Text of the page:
Salesforce, SAP Execs: Solution Providers Can Make More Money In SaaS By Building Their Own IP

Channel partners can exponentially boost their gross margins by building business applications that sit on top of CRM or ERP platforms, according to executives from SAP and Salesforce.

SAP has told its solution providers for 18 to 24 months that they can improve gross margins from 15 percent to 70 percent by moving from product resale to the creation of technical or services-focused intellectual property (IP), according to John Scola, global vice president of cloud channels and transformation. The margins for IP also exceed those associated with implementation-related services.

"Partners might have their own IP and not even know it," Scola said during a panel conversation Monday at CompTIA ChannelCon in Austin, Texas. "We just need to show them there is a way."

[Related: CompTIA CEO: Solution Providers Should Explore Cloud-Based Offerings And Double Down On Security]

Sponsored post

Salesforce has worked closely with systems integration giants like Accenture and Deloitte, who have built offerings focused on insurance, health care and patient relationship management on top of the customer relationship management platform, according to Sherrick Murdoff, vice president of partner investments.

The arrangement is repeatable and maintainable for Accenture and Deloitte, Murdoff said, since Salesforce is responsible for upkeep of all of the technology below the business application.

"It's a much bigger market for them," Murdoff said during the panel. "It allows them to provide that IP, that industry-specific know-how to the market. It's a very good value."

In the SAP ecosystem, Scola said South African solution provider Allos has built a technical engine and business consulting services capability that plugs into the Walldorf, Germany-based vendor's Human Resources platform. SAP's platform and Allos's solution are combined into a single package, Scola said, and can be procured by customers under a fixed per-user, per-month financial model.

Solution providers looking to get into IP creation should move away from looking at each customer project as its own individual, discrete set of tasks, Scola said. Instead, Scola said channel partners should look for ways to bundle implementations or others components of their business as repeatable tasks without a long scoping exercise, and then sell it as a package.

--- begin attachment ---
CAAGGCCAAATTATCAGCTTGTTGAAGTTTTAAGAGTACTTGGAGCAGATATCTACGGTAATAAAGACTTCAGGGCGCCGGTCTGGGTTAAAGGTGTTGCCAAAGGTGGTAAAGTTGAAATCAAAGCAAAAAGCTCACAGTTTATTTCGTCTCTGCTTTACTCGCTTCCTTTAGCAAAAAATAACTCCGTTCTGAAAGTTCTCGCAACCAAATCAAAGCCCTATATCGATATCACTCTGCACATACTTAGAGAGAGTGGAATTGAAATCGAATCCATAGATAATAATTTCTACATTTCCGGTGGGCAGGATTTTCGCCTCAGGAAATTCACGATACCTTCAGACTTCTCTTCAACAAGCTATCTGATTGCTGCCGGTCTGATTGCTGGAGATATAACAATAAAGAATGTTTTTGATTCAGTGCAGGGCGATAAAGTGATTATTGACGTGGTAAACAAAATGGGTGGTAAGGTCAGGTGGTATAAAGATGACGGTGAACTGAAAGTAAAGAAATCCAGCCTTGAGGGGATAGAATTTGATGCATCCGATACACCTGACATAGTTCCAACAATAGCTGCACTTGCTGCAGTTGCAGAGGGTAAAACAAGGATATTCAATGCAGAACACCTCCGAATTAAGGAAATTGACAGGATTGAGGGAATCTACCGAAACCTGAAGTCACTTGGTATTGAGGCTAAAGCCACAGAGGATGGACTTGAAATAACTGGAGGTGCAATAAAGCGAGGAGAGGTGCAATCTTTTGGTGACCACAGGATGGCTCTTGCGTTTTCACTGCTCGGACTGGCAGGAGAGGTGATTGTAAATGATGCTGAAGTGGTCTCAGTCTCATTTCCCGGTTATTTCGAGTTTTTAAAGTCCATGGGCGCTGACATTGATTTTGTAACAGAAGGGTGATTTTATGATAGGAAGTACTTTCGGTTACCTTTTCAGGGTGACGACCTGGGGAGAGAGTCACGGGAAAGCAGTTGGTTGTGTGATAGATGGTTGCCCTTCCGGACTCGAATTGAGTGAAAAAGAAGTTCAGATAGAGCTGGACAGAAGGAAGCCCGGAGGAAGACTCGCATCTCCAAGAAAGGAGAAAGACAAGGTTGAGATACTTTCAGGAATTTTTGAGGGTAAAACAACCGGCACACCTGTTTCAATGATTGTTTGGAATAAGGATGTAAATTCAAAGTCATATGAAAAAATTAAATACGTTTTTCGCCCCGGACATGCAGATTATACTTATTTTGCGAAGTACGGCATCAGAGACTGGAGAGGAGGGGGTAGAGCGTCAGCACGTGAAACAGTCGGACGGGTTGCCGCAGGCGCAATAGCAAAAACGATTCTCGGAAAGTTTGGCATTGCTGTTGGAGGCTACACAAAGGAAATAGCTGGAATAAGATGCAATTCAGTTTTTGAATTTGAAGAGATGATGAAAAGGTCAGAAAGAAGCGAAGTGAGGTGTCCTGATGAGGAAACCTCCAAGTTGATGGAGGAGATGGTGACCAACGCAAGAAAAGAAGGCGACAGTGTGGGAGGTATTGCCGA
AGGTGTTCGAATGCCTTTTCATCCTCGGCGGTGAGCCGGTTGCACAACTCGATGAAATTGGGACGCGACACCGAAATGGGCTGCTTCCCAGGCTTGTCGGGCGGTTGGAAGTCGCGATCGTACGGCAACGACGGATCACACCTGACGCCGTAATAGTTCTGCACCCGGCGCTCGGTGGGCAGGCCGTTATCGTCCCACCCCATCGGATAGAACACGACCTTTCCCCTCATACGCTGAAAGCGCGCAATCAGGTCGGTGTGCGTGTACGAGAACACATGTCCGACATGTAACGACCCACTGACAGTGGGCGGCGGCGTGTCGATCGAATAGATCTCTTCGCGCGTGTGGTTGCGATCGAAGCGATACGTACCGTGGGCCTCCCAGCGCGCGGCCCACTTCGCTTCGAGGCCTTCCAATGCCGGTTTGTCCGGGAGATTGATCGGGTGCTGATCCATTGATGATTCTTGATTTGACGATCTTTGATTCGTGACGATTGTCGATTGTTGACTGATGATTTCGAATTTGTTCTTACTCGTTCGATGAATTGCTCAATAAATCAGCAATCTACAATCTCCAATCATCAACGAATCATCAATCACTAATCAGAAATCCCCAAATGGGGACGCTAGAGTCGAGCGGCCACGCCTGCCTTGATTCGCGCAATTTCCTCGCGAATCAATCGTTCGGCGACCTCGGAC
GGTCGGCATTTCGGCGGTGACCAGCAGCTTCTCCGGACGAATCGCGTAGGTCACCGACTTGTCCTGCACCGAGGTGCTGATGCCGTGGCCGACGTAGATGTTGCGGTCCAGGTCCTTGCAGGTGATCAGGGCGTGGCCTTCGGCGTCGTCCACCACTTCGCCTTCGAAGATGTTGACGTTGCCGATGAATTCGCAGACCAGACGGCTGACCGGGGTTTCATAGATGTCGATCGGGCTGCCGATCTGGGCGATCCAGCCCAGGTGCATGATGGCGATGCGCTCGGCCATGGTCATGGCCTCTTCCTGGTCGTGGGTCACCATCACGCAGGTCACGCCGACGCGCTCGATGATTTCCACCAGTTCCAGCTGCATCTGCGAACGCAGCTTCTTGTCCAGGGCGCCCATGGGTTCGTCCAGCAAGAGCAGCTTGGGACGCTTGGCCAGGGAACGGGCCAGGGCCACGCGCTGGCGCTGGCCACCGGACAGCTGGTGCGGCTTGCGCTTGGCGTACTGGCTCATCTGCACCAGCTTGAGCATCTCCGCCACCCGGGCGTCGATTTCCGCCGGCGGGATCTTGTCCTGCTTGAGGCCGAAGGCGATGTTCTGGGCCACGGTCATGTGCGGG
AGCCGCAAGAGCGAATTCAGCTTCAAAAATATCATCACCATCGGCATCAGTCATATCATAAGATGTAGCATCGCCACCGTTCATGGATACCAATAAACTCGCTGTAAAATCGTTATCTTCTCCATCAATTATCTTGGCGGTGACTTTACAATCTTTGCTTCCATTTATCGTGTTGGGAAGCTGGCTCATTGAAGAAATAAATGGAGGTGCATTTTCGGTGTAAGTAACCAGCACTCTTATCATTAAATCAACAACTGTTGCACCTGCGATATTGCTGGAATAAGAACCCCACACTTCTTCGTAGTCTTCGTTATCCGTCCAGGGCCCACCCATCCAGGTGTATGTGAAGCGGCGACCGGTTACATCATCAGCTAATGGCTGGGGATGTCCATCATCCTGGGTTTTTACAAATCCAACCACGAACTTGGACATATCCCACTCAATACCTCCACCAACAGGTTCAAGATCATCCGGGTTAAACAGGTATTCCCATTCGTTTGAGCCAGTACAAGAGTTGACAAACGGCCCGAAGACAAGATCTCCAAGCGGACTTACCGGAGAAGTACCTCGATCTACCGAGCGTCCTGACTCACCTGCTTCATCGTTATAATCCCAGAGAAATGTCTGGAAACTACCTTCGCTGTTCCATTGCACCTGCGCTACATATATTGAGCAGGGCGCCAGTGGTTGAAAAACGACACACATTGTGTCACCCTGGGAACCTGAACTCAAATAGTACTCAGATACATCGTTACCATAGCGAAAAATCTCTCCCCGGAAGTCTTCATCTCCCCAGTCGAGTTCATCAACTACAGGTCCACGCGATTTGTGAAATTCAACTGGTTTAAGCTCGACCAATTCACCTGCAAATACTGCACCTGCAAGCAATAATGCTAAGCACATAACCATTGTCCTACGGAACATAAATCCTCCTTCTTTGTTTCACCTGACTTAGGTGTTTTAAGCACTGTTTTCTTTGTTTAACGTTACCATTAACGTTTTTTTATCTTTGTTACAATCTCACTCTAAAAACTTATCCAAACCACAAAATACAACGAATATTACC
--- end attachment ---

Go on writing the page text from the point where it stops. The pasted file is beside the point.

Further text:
Digital marketing firm Connective Agency continuously evaluates its processes to access what components can be scaled across multiple verticals or geographies, according to founder and partner Manuel Valencia.

"All the time, we're saying, 'how can we productize and make it into something that has a 'good, better, best' type of option?" Valencia said during the panel.

Lots of white-space exists for solution providers capable of developing IP around marketing-oriented software such as Magento or HubSpot, according to Sunir Shah, president of The Small Business Web, a trade organization for small ISVs.

Shah said small businesses are often in for a rude awakening after purchasing HubSpot since they have no idea what to do with the inbound marketing and sales platform. These businesses typically need both the software as well as a marketing agency to effectively set up a blog or run a newsletter, according to Shah.

"If you live in internet marketing land, this stuff is so basic," Shah said. "But a yoga studio or a cheese factory doesn't know how to do any of that stuff."

Likewise, Shah said many solution providers have the IP needed to set up deployment and build up e-commerce stores for customers around Magento. Having access to an online e-commerce store takes away a lot of the documentation-oriented risk end users associate with the open source platform, Shah said.

"That's all IP for a smaller reseller, because you know slightly more than your small business customers," Shah said. "It you build a reputation around that, you can sell it."